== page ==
Doug Pray’s love letter to the advertising industry, Art & Copy (IMDB), explores the explosion of “creativity” in the advertising industry after the “Creative Revolution” of the 1960s (associated with William Bernbach, among others) when advertisers began putting the art department and the copy writers in the same room, spawning a number of the more famous and iconic advertisements in history. Pray uses this hook to explore the more general theme of the source of creativity and the role of adevrtising in our daily lives, including the “responsibility” to produce good advertisements that many advertisers claim to have. Pray’s approach is to interview several of the prominent names in the advertising industry, inviting them to reminisce about their most successful ads or about more general changes in the industry, and it is probably indicative of the film’s stance that no one working outside of advertising, no one who is not benefitting financially from ads, is interviewed for the film.
In fact, the closest the film comes to offering “balance” are a few interludes where titles list the amount spent on advertising or the number of ads that a “typical person” encounters on a daily basis, often while a billboard “rotator” replaces one bilboard message with another. There is little consideration of the relationship between advertising and a consumer culture that has left countless people in debt, overextended on credit card debt, often with items we don’t particularly need or even want and only the most benign discussions of how advertisements shape our wants, desires, or even our sense of self (one female exec comments proudly at one point that she “was born with a gift of sensing what it is that will turn people on”).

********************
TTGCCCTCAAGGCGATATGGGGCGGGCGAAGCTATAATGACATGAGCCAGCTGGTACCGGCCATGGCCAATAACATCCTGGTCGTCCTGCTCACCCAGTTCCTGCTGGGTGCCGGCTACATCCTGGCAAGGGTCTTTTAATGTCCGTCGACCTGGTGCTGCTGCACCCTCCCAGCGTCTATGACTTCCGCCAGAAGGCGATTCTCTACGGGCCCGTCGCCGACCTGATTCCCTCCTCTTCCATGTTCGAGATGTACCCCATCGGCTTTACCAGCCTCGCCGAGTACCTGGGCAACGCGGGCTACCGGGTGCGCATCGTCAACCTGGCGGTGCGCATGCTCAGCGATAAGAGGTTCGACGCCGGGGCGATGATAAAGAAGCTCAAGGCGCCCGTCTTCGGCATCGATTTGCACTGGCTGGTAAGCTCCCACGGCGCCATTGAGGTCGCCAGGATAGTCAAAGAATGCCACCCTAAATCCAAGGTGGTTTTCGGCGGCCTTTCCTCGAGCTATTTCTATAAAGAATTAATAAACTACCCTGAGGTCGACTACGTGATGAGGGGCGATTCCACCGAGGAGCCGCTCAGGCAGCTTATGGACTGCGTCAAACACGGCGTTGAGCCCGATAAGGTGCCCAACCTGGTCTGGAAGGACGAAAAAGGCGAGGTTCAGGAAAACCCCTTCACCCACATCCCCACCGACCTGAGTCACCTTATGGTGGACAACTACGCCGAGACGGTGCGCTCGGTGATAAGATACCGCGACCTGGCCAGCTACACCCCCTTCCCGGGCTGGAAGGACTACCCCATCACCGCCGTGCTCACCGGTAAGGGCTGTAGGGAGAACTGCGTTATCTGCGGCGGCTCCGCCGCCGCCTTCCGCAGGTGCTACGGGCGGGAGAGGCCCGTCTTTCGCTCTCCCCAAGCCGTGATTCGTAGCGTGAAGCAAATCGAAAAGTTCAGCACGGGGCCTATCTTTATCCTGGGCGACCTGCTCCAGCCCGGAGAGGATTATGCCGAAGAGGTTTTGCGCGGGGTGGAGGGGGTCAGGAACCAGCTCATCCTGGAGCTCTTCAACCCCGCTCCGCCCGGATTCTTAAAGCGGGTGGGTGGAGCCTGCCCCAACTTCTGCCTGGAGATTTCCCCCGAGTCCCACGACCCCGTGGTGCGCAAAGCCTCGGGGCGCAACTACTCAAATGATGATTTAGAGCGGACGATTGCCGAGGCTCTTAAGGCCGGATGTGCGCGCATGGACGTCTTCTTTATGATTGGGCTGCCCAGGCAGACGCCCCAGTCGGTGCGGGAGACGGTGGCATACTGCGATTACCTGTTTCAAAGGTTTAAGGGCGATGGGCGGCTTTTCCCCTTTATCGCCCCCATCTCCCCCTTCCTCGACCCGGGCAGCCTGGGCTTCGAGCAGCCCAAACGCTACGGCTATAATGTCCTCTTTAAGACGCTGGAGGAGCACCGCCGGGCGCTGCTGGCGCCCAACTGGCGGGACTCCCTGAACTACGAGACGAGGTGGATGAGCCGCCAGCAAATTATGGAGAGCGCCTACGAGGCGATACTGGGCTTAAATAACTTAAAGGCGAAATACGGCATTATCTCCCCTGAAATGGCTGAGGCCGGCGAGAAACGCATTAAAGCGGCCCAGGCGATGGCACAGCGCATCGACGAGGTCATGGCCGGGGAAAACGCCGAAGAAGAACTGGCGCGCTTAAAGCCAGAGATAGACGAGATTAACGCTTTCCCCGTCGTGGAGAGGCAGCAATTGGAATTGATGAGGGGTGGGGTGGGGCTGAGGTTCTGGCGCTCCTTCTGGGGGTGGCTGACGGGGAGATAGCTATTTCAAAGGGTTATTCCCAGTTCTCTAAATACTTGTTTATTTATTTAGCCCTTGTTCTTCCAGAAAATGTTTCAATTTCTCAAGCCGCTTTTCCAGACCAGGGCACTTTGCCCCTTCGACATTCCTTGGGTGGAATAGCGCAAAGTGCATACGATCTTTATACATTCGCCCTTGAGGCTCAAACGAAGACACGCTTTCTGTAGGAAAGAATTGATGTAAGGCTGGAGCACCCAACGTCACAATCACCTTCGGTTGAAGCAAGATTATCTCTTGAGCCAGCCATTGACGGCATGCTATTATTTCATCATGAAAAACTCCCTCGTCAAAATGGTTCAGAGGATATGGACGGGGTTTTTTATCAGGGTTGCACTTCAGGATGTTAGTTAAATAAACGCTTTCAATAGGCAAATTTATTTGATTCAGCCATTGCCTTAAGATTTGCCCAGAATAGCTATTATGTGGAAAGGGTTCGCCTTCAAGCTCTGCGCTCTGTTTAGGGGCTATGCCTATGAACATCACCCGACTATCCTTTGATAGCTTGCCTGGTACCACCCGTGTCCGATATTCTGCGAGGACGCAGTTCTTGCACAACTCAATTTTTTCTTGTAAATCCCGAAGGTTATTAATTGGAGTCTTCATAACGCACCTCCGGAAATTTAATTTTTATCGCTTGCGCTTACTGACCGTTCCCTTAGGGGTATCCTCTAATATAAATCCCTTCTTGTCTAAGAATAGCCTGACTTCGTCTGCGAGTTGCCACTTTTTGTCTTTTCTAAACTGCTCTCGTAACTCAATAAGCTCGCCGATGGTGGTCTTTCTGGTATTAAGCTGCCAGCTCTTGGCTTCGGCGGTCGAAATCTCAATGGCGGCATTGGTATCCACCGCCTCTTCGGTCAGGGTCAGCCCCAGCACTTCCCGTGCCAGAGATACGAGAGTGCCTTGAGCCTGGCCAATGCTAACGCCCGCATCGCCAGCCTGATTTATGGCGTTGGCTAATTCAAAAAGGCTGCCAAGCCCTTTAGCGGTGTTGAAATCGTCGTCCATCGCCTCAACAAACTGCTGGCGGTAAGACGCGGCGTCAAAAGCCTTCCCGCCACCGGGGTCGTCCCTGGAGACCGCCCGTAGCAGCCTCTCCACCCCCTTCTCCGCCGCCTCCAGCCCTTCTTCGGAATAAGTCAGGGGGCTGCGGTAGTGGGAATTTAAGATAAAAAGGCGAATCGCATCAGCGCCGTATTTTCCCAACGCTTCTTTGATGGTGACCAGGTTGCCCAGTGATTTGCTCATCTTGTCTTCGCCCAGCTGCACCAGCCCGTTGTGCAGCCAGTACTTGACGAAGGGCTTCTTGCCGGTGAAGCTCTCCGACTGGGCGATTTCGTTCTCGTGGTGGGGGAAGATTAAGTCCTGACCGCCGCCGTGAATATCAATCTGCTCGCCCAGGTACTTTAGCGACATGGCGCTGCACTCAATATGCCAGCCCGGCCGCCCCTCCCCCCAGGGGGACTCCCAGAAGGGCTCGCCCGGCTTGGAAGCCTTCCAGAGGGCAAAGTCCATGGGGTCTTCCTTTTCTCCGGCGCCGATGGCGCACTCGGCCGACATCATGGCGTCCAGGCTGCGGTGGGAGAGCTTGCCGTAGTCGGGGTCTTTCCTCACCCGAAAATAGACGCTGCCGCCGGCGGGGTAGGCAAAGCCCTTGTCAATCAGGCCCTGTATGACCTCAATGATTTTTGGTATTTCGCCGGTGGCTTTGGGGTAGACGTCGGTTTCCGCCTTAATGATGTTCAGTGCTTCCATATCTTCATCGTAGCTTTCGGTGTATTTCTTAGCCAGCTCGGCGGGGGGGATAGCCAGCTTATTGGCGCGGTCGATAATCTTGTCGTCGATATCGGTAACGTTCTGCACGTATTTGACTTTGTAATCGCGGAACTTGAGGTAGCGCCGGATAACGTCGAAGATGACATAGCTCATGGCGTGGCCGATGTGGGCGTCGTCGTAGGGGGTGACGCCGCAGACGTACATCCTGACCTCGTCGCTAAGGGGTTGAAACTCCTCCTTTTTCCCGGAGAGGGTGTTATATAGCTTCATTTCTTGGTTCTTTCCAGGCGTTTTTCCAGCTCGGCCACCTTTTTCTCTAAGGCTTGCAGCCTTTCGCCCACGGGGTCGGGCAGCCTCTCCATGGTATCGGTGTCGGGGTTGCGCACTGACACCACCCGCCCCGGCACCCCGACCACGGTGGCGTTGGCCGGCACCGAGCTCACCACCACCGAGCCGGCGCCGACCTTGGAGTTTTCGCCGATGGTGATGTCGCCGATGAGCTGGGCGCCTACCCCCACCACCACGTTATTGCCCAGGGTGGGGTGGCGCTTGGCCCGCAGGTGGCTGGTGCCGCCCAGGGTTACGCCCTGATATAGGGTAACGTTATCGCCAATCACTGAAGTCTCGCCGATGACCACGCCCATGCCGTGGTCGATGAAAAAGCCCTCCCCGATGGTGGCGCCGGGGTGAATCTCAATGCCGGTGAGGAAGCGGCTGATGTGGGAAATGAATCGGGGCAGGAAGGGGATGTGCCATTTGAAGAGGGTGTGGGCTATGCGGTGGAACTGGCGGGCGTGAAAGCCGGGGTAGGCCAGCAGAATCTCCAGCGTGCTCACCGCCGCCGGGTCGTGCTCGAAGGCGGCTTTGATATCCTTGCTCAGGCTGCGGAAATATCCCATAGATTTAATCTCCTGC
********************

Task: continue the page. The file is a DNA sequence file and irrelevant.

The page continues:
That being said, I don’t think that yet another dry condemnation of advertising is going to take us very far, either. In one scene, we see the number of rip-offs, parodies, subverions, and détournements of the Got Milk ads (many of them very funny), only to realize that these subversions often do little more than underscore (and reinforce) the power of the original. And instead of merely condemning advertising as a “false ideology,” one that merely seduces cultural dupes, I think there is value in exploring the meaning-making functions of advertisements and how they operate.
Perhaps the most compelling segments here involved Hal Riney, creator of the famous 1984 Ronald Reagan ad, “Prouder, Stronger, Better,” describing the fact that advertisements allowed him to create an imagined world that he lacked as a child. Others point to the role of Nike ads and their famous “Just Do It” slogan in empowering a new generation of fitness fanatics (while selectively ignoring fast food’s role in creating childhood obesity and Nike’s checkered labor rights history). But most enjoyable of all were the scenes featuring the blunt-talking ad man, George Lois, who describes how he cajoled and badgered unknown fashion designer Tommy Hilfiger into becoming a household name. Even with my skepticism about the role of advertising in daily life, Lois’s unapologetic and brash defense of his industry is entertaining to watch.